Built in query types

These can be used in searches, as in


Follow the links in the table below for examples specific to each query.

tiled.queries.Comparison(operator, key, value)

Query binary comparison between given key's value to the specified value.

tiled.queries.Contains(key, value)

Query where a given key's value contains the specified value.

tiled.queries.Eq(key, value)

Query equality of a given key's value to the specified value.

tiled.queries.NotEq(key, value)

Query inequality of a given key's value to the specified value.

tiled.queries.FullText(text[, case_sensitive])

Search the full text of all metadata values for word matches.

tiled.queries.In(key, value)

Query if a given key's value is present in the specified list of values.

tiled.queries.NotIn(key, value)

Query if a given key's value is not present in the specified list of values.

tiled.queries.Regex(key, pattern[, ...])

Match a key's value to a regular expression.


Convenience function for querying if specs list contains a given spec

tiled.queries.Specs(include[, exclude])

Query if specs list matches all elements in include list and does not match any element in exclude list


Query if structure_families match value

Query expressions

The Key object can be used to construct queries in a readable way using standard Python comparison operators, as in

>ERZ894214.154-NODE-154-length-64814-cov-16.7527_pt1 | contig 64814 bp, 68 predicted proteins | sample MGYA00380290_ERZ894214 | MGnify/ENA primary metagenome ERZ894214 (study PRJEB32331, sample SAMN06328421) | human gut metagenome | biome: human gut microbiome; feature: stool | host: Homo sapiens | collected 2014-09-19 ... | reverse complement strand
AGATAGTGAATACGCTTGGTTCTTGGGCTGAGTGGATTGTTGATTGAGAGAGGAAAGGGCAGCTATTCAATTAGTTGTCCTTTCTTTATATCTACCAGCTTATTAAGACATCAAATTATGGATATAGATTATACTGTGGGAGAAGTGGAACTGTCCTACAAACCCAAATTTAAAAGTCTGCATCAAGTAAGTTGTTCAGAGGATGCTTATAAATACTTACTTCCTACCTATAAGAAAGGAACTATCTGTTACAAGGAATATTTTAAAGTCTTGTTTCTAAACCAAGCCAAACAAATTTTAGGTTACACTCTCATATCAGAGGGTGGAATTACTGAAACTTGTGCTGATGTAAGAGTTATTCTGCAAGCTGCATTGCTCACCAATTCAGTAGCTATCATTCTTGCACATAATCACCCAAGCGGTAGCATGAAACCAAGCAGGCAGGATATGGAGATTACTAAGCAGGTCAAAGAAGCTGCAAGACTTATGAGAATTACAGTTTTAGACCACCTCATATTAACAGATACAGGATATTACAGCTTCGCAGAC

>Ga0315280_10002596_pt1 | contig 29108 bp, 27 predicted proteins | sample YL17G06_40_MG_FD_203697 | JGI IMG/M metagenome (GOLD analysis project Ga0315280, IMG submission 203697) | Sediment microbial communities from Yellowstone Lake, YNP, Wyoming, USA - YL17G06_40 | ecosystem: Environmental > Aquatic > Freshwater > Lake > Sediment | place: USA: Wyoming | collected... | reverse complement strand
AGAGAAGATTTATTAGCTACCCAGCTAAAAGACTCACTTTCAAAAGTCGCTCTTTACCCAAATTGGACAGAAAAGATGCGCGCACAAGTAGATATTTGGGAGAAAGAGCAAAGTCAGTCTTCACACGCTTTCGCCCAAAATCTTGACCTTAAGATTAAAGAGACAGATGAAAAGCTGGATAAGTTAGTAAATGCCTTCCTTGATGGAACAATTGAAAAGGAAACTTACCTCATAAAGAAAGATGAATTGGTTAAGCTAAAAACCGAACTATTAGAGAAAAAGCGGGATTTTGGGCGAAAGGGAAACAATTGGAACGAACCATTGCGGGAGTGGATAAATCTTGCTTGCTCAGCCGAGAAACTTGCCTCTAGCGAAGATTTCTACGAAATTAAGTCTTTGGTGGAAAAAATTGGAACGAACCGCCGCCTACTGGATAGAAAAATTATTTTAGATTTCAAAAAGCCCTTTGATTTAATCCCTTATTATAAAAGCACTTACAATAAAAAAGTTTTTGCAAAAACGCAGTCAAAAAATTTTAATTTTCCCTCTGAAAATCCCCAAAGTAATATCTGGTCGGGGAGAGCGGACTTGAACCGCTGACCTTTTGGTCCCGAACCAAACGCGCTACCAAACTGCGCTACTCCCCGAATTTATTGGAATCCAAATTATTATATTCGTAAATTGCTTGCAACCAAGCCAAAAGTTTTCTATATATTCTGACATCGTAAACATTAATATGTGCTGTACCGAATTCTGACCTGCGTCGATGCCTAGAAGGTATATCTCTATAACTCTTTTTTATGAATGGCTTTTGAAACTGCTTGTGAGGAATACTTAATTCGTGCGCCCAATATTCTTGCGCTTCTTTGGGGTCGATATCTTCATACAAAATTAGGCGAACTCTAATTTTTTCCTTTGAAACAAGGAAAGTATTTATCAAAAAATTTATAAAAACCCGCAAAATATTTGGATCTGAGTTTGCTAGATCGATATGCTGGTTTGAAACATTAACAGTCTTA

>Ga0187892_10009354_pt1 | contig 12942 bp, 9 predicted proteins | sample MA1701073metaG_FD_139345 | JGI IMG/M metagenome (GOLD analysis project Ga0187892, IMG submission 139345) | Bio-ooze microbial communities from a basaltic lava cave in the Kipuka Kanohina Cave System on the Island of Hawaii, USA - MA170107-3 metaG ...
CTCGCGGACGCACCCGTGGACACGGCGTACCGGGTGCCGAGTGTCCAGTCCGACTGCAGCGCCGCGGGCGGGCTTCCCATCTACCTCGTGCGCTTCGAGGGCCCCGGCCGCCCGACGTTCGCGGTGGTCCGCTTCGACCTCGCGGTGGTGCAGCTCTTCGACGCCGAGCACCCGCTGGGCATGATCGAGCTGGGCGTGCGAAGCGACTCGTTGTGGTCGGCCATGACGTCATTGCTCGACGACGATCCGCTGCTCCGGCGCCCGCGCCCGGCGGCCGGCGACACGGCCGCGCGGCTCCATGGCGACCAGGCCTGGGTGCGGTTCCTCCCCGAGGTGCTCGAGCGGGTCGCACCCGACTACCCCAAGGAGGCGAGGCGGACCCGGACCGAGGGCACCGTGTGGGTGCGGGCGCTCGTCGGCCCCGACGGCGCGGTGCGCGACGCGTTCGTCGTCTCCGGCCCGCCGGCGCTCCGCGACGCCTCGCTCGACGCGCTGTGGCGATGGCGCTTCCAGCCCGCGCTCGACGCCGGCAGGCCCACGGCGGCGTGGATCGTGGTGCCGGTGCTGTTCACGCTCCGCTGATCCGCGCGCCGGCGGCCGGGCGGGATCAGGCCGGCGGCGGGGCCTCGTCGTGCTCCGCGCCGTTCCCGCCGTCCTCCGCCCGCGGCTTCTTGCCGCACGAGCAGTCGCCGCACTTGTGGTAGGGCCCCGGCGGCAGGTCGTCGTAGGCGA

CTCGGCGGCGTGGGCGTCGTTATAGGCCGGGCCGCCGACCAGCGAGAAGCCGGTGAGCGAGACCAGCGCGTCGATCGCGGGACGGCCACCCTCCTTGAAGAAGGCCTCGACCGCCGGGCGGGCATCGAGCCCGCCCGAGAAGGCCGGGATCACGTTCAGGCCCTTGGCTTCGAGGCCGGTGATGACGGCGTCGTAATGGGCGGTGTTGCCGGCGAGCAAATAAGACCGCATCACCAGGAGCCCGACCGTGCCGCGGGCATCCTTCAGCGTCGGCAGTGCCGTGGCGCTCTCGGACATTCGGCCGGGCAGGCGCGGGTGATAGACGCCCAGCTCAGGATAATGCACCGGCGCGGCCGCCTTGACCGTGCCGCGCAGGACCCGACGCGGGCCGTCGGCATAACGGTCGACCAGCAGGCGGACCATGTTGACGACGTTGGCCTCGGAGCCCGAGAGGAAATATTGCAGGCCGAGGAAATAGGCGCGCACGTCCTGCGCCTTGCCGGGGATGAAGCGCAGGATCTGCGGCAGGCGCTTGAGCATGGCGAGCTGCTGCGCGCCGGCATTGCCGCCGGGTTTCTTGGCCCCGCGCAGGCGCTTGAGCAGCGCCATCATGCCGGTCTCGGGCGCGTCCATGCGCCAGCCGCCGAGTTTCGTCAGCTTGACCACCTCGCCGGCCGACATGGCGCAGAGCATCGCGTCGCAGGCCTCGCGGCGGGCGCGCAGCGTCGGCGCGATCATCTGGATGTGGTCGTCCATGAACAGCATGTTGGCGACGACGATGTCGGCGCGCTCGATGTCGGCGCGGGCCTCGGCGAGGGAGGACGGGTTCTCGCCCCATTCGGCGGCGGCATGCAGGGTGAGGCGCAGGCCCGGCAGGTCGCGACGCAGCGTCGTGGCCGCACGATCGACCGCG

Key("color") == "red"
Key("shape") != "circle"
Key("temperature") > 300

used in searches like

c.search(Key("color") == "red").search(Key("shape") != "circle").search(Key("temperature") > 300)

Notice that, to progressively narrow results, you may use repeated calls to .search() as in


The above achieves logical AND. To achieve logical OR, you must perform separate queries and combine them yourself. It may be convenient to combine them as shown in a dict, as long as the results are not too numerous to fit in memory.

a = c.search(...)
b = c.search(...)
c = c.search(...)
combined_results = {**a, **b, **c}  # to handle repeats, must use {...} syntax not dict(...)


You cannot use queries with the Python keywords not, in, and, or or.

In Python, and and or have a particular behavior:

>>> 3 or 5

>>> 3 and 5

which would result in the first or last query being used, respectively, ignoring all others. This is an unavoidable consequence of Python semantics. Likewise, in X and ``not Xmust returnTrueorFalse`; they cannot return a query.

To avoid confusion, Tiled raises a TypeError if you attempt to use a query with not, in, and, or or.


Compare a key in the metadata to a value using standard Python operators.

Convenience Functions

We recommend building convenience functions to provide for succinct usage for common searches. For example:

def Sample(sample_name):
    return Key("sample_name") == sample_name

This reduces

c.search(Key("sample_name") == "stuff")



Custom queries

Not all queries can be expressed as combinations of the built in ones. External libraries (like databroker) may register custom query types in addition to those built in to Tiled.